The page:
Australia: Member Outcomes Law Puts Spotlight on ‘Super’ Trustees | Mercer

Australia: Member Outcomes Law Puts Spotlight on ‘Super’ Trustees

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Australia: Member Outcomes Law Puts Spotlight on ‘Super’ Trustees
Australia: Member Outcomes Law Puts Spotlight on ‘Super’ Trustees
Calendar18 April 2019

The trustees of superannuation funds in Australia face increased scrutiny and penalties under a law that aims to modernize and increase confidence in the superannuation system — Treasury Laws Amendment (Improving Accountability and Member Outcomes in Superannuation Measures No. 1) Bill 2019

Highlights of the Law

Under the law, most of which took effect on 6 Apr 2019:

  • Trustees of superannuation funds and directors of corporate trustees face new civil and criminal penalties for failing to execute their responsibilities and act in the interests of beneficiaries
  • An annual “outcomes assessment” for MySuper and choice products, measured against a series of prescribed benchmarks, replaces the “scale test.”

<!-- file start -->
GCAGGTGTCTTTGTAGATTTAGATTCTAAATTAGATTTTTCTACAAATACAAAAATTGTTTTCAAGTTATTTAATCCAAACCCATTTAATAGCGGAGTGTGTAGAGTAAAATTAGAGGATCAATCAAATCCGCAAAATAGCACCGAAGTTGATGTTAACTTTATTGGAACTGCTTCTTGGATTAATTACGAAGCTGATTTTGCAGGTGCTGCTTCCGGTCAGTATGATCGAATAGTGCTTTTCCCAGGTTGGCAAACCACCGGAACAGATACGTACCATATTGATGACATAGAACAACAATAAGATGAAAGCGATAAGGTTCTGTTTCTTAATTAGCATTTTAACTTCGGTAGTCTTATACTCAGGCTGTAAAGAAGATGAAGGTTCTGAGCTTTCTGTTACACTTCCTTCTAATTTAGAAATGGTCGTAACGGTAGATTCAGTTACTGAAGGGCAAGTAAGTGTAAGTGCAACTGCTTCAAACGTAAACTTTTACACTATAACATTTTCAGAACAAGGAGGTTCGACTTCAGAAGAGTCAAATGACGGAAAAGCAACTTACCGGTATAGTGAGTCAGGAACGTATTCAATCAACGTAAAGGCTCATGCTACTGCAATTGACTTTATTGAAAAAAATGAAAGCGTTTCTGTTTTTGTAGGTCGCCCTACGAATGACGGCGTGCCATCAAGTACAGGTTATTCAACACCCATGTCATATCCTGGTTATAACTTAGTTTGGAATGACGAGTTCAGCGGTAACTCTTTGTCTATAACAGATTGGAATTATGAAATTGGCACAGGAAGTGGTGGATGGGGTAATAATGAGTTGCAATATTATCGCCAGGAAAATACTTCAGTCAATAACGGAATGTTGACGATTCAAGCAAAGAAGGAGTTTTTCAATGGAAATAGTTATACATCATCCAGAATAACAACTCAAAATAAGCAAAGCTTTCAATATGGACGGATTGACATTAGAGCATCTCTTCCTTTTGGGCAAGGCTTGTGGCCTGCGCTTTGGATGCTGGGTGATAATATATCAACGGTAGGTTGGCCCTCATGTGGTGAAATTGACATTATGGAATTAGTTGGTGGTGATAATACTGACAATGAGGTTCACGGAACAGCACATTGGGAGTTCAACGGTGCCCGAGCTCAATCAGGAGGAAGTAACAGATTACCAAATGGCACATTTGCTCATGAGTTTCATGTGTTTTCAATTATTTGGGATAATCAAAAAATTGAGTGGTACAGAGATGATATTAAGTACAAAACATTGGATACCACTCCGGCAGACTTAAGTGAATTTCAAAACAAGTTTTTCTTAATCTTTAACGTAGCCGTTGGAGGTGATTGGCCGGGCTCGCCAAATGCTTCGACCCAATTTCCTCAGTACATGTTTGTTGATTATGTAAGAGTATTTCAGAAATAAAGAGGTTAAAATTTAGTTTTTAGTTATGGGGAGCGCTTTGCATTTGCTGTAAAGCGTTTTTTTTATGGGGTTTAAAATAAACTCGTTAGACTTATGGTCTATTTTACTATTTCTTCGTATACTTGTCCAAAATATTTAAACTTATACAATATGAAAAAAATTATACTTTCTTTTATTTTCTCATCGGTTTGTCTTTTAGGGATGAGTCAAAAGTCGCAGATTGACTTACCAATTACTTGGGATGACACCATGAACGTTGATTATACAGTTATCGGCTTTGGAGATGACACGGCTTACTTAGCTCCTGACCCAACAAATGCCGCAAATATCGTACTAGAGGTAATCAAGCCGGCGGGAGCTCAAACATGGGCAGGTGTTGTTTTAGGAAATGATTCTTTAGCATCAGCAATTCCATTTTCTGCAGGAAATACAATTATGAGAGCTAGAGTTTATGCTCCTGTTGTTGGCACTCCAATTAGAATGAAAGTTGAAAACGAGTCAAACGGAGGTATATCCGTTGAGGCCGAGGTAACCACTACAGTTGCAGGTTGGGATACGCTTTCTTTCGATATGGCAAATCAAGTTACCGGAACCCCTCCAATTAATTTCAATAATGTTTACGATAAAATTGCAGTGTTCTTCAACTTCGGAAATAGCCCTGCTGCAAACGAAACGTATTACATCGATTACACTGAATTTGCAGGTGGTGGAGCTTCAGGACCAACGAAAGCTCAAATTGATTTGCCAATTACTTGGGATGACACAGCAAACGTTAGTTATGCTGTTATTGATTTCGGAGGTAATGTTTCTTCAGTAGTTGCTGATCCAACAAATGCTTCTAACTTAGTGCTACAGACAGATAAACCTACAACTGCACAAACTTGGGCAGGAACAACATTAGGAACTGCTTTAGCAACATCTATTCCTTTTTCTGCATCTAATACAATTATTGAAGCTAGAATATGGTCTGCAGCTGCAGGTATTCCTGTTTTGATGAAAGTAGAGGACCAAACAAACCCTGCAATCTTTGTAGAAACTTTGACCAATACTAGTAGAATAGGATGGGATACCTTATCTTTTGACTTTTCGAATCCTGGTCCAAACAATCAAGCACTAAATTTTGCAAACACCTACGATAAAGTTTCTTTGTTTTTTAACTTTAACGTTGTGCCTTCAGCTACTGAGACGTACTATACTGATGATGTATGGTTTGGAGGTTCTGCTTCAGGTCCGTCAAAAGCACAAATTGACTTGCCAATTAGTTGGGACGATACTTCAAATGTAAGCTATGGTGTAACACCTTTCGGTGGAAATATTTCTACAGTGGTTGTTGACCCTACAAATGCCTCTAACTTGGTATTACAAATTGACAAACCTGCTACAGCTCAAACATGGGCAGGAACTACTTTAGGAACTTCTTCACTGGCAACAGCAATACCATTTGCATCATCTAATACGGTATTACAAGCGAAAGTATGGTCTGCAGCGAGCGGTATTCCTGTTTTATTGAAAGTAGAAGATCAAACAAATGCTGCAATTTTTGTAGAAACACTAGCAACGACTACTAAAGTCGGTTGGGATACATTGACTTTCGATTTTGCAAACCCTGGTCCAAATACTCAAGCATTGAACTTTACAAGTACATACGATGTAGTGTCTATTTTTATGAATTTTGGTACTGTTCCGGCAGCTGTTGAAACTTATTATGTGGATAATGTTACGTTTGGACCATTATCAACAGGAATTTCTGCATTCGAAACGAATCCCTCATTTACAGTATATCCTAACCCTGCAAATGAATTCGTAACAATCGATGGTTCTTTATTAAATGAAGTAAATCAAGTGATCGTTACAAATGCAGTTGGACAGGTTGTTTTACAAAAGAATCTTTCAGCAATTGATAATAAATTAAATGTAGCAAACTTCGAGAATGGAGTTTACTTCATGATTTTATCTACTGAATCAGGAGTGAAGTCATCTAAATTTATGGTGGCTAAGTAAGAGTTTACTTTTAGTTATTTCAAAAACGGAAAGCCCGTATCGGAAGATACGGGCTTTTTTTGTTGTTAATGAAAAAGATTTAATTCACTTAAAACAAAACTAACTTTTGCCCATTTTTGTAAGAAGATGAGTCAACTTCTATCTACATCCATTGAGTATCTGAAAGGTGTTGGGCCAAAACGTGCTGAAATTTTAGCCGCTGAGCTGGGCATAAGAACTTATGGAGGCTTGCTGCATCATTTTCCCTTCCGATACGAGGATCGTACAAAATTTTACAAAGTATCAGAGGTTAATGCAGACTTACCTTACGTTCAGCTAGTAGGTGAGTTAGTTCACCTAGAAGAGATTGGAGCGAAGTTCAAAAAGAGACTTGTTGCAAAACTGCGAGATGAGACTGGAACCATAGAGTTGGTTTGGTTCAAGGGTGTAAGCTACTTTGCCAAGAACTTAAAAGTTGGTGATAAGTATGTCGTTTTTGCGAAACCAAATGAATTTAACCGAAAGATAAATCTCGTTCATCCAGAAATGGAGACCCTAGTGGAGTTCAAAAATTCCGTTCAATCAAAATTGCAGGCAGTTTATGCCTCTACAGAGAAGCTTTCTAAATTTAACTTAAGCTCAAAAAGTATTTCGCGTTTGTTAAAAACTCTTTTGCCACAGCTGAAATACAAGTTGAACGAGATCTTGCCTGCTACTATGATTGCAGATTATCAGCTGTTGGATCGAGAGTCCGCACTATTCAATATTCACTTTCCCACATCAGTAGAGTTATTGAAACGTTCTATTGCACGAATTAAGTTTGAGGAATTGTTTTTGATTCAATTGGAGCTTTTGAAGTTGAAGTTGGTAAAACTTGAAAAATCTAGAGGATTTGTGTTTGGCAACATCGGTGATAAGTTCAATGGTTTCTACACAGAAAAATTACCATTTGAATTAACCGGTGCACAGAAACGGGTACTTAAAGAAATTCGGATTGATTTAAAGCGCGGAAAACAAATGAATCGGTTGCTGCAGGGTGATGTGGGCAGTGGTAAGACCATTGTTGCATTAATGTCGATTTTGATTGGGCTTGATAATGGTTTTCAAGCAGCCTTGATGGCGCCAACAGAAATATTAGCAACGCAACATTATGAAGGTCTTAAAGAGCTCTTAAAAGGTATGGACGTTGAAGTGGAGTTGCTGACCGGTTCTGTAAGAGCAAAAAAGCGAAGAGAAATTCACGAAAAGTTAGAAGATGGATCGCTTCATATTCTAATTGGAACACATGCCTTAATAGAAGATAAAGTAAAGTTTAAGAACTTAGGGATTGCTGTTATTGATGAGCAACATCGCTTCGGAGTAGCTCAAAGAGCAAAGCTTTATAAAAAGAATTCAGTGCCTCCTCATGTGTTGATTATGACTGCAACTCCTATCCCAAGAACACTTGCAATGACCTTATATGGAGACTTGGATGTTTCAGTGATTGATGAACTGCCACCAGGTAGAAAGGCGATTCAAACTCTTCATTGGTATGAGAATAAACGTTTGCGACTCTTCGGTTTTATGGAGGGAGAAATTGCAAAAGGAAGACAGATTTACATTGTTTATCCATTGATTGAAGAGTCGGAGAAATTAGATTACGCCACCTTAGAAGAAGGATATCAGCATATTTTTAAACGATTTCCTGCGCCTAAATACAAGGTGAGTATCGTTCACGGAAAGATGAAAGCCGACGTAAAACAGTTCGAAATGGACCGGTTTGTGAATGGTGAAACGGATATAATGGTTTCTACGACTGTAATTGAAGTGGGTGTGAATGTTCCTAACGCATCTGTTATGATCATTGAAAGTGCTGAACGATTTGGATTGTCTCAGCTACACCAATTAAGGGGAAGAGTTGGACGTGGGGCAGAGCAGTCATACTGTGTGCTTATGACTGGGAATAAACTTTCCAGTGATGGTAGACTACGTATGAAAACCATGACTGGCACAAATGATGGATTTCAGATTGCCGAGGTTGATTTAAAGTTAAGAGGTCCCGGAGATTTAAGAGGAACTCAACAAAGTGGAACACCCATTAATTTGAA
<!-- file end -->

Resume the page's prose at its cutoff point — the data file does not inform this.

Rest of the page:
• Trustees must organize an annual meeting – either in-person or online – to enable members to ask questions about all areas of their fund’s performance and operation.
  • The Australian Prudential Regulation Authority (APRA) has stronger enforcement and supervision powers. APRA now:  

─     Can intervene early to address prudential concerns

─     Can refuse authority for a change in ownership or control of a registrable superannuation entity (RSE) licensee, issue a direction to an RSE licensee where APRA has prudential concern and remove or suspend an RSE licensee where it is subject to the control of its owner.

─     Can refuse or cancel a MySuper authorization

─     Can gather information on a “look through” basis on the operational and managerial expenses of a fund

  • Trustees or their associates can’t urge employers to nominate the superannuation fund as the default fund or influence employers to encourage their employees to choose a particular fund. The scope of the ban is unclear, and the Australian Securities and Investments Commission (ASIC) is expected to issue guidance.
  • Portfolio holdings disclosure requirements will require publicly accessible fund websites to show detailed asset holding information updated on a semi-annual basis from 31 Dec 2019. Funds will have three months after each reporting date to publish the information on their website.
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